The Government is in favour of strong encryption: it is critical to protect UK citizens from harm online, and billions of people use it every day for a range of services including banking, commerce and communications.

However, like many powerful technologies, encrypted services are abused by a small minority of people. There is a particular problem with end-to-end encryption where certain providers have deliberately designed their systems so that even they cannot see the content of the message.

The Secretary of State meets with a range of stakeholders to discuss various issues as part of the process of policy development and delivery. As was the case with previous administrations, it is not the Government's practice to provide details of all such meetings. However, we are committed to working with service providers to fulfil our collective responsibility to protect us from terrorists and those who commit serious crimes, while allowing providers to protect privacy. We are quite clear that it is essential for law enforcement to access content when there is a clear need and when properly warranted. The Government will continue to press for that ability.

A mature dialogue between government and industry on this issue is crucial, and we expect them to live up to their responsibilities: working with law enforcement where there is a warrant authorised by a Secretary of State and approved by a senior judge under the Investigatory Powers Act 2016.

Ben Wallace
Secretary of State for Defence
13th Nov 2018
To ask the Secretary of State for Defence, pursuant to the Answer of 12 November 2018 to Question 188235 on Defence: Scotland and with reference to the Scottish Government's document entitled Government Expenditure & Revenue Scotland 2017-18, what assessment he has made of the potential merits of disaggregating his Department's data on defence spending in Scotland to separate resource and capital expenditure.

We do not collate data on total Defence spending figures for Scotland (or any other part of the UK) and, therefore, it cannot be disaggregated to separate resource and capital expenditure.

Stuart Andrew
Treasurer of HM Household (Deputy Chief Whip, House of Commons)
5th Nov 2018
To ask the Secretary of State for Defence, pursuant to the Answer of 22 October 2018 to Question 907182 on Defence: Scotland, how much of the £1.592 billion of his Department's expenditure in 2016-17 was spent on (a) maritime, (b) land and (c) air equipment.

The budgetary structure of the Ministry of Defence does not show separately the costs of the three individual Armed Services. This is because large parts of the Armed Services operate as fully integrated joint organisations in which elements from the Navy, Army and Air Force work closely together and share land, buildings and facilities, and sometimes equipment. The attached table shows expenditure with Scottish industry broken down by industry group.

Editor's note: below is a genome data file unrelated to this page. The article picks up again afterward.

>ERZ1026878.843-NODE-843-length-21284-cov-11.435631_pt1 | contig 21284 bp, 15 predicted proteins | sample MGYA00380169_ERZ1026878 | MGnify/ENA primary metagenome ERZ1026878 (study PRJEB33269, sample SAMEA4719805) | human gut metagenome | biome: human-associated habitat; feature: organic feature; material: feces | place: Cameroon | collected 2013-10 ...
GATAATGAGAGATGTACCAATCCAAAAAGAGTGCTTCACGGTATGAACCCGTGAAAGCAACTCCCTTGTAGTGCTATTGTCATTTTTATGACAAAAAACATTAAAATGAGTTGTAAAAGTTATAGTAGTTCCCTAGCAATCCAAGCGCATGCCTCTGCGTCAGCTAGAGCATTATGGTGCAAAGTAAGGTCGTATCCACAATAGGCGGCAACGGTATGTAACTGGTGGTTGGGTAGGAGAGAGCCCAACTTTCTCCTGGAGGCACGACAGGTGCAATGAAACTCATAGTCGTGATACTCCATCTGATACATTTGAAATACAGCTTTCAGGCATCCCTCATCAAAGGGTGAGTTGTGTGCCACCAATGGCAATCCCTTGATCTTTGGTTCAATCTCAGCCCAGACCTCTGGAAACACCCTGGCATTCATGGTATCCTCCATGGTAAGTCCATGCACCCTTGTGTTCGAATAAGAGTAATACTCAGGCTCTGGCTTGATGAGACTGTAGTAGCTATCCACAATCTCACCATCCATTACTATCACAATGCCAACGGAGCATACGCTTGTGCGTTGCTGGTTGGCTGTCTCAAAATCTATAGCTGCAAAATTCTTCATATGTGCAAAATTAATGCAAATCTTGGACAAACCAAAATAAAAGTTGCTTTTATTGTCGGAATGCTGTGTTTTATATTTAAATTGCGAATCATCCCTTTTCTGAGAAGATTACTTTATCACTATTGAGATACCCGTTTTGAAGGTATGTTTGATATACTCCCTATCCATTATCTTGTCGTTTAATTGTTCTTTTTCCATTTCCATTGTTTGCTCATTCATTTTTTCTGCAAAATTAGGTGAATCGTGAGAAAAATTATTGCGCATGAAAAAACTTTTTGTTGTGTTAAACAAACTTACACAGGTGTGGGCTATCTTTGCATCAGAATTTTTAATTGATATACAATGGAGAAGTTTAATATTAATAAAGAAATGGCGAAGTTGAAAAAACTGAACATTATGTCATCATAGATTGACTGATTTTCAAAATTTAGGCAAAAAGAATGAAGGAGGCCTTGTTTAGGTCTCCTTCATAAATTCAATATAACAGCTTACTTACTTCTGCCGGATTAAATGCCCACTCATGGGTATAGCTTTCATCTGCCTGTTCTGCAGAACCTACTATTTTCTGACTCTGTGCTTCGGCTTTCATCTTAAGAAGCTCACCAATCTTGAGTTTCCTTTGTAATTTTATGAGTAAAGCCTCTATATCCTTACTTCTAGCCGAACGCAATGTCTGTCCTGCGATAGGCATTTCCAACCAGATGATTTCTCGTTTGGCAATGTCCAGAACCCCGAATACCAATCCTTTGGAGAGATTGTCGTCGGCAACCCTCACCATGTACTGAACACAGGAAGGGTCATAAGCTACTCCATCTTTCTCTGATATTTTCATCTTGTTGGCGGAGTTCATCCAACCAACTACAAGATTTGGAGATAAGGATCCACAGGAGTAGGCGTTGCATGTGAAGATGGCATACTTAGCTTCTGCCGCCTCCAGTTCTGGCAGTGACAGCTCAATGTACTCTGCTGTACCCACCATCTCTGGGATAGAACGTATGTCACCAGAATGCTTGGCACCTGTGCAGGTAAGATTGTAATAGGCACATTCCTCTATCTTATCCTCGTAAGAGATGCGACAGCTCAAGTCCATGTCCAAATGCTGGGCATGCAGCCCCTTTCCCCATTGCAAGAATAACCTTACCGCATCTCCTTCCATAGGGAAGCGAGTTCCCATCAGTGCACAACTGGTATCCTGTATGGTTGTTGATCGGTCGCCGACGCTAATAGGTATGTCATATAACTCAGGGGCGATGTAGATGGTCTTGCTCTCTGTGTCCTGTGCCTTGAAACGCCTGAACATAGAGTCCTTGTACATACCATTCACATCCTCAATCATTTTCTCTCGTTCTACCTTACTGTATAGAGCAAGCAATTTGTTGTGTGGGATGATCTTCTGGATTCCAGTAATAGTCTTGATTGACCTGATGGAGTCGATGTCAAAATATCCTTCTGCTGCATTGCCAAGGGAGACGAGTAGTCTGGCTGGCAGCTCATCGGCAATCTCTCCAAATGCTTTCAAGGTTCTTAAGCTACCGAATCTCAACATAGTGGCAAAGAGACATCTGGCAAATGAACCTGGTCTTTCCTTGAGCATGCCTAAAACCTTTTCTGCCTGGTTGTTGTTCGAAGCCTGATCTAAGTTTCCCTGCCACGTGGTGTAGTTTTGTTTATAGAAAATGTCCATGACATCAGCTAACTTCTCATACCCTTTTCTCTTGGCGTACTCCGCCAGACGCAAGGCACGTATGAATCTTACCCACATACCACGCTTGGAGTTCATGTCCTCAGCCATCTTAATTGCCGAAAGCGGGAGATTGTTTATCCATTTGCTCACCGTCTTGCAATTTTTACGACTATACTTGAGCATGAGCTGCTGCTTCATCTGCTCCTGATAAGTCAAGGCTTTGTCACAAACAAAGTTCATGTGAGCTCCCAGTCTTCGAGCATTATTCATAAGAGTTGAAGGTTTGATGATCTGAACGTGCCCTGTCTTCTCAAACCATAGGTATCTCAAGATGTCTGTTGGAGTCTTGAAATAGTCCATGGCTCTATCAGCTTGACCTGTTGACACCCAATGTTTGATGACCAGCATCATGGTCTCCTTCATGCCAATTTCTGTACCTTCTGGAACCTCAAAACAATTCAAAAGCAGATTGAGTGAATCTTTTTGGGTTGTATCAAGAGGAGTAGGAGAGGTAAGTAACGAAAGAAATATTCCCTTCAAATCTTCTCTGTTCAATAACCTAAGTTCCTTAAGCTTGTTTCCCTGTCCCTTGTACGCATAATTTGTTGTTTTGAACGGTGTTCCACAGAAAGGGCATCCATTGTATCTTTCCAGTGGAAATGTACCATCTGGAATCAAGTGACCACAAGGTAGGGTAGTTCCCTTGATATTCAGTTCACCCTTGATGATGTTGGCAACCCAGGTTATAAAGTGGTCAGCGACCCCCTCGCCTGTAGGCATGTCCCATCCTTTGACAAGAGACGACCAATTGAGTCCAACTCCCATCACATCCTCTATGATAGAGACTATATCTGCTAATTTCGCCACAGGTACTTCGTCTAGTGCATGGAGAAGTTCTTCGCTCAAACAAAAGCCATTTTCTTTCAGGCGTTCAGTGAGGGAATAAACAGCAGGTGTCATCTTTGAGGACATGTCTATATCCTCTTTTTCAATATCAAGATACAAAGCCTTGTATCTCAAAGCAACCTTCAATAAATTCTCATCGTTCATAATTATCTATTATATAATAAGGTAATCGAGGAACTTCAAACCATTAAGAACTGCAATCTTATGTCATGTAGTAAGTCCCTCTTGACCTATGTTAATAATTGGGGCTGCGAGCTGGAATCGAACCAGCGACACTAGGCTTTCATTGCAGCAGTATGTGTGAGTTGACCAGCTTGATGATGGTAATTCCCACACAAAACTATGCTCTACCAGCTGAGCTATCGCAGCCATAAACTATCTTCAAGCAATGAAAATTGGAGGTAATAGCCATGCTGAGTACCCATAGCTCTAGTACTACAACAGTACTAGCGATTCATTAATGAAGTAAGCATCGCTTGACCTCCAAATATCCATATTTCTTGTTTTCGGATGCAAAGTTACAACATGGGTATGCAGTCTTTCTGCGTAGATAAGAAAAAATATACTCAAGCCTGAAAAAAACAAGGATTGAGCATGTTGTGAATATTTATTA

Stuart Andrew
Treasurer of HM Household (Deputy Chief Whip, House of Commons)
5th Nov 2018
To ask the Secretary of State for Defence, pursuant to the Answer of 22 October 2018 to Question 907182 on Defence: Scotland, if he will estimate the total defence spending by (a) current and (b) capital expenditure in Scotland in each year for which information is available since 2010-11.

Our regional analyses do not provide a breakdown on whether defence spending relates to resource or capital expenditure.

Stuart Andrew
Treasurer of HM Household (Deputy Chief Whip, House of Commons)
22nd Oct 2018
What estimate he has made of the change in real terms defence spending in Scotland since 2010.

Ministry of Defence (MOD) expenditure with Scottish industry has increased in real terms from £1.372 billion in 2013-14 to £1.592 billion in 2016-17.

The number of jobs supported by MOD expenditure with industry in Scotland currently stands at 10,500, and this has increased every year since 2013.

Stuart Andrew
Treasurer of HM Household (Deputy Chief Whip, House of Commons)
4th Jul 2018
To ask the Secretary of State for Defence, whether his Department has instituted an inquiry into leaked correspondence in the last month; and if he will make a statement.

I refer the hon. Member to the answer I gave on 5 July 2018 to Question 159554 to the hon. Member for Llanelli (Nia Griffith).

Gavin Williamson
Secretary of State for Education
27th Feb 2018
To ask the Secretary of State for Defence, what assessment he has made of the effect of the UK leaving the REACH chemical framework on the defence supply chain.

The Ministry of Defence is working closely with defence industry and other Government Departments to understand the opportunities and implications of EU exit for the defence sector, including REACH.

24th Jul 2018
To ask the Secretary of State for Housing, Communities and Local Government, what estimate he has made of the number of businesses on UK high streets that have closed in the last 12 months.